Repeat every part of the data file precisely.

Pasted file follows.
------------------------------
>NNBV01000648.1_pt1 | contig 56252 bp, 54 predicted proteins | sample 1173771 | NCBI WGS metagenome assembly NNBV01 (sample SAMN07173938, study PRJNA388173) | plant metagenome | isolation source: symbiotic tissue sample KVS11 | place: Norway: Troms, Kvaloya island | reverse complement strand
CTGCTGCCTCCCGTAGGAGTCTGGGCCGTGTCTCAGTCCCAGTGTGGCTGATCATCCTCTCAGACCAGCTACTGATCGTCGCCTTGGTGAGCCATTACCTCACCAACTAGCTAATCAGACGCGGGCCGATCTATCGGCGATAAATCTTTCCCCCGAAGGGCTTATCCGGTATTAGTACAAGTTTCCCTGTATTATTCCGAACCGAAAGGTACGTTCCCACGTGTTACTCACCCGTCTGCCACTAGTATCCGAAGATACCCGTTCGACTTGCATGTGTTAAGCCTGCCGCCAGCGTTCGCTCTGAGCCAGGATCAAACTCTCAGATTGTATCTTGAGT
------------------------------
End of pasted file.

>NNBV01000648.1_pt1 | contig 56252 bp, 54 predicted proteins | sample 1173771 | NCBI WGS metagenome assembly NNBV01 (sample SAMN07173938, study PRJNA388173) | plant metagenome | isolation source: symbiotic tissue sample KVS11 | place: Norway: Troms, Kvaloya island | reverse complement strand
CTGCTGCCTCCCGTAGGAGTCTGGGCCGTGTCTCAGTCCCAGTGTGGCTGATCATCCTCTCAGACCAGCTACTGATCGTCGCCTTGGTGAGCCATTACCTCACCAACTAGCTAATCAGACGCGGGCCGATCTATCGGCGATAAATCTTTCCCCCGAAGGGCTTATCCGGTATTAGTACAAGTTTCCCTGTATTATTCCGAACCGAAAGGTACGTTCCCACGTGTTACTCACCCGTCTGCCACTAGTATCCGAAGATACCCGTTCGACTTGCATGTGTTAAGCCTGCCGCCAGCGTTCGCTCTGAGCCAGGATCAAACTCTCAGATTGTATCTTGAGT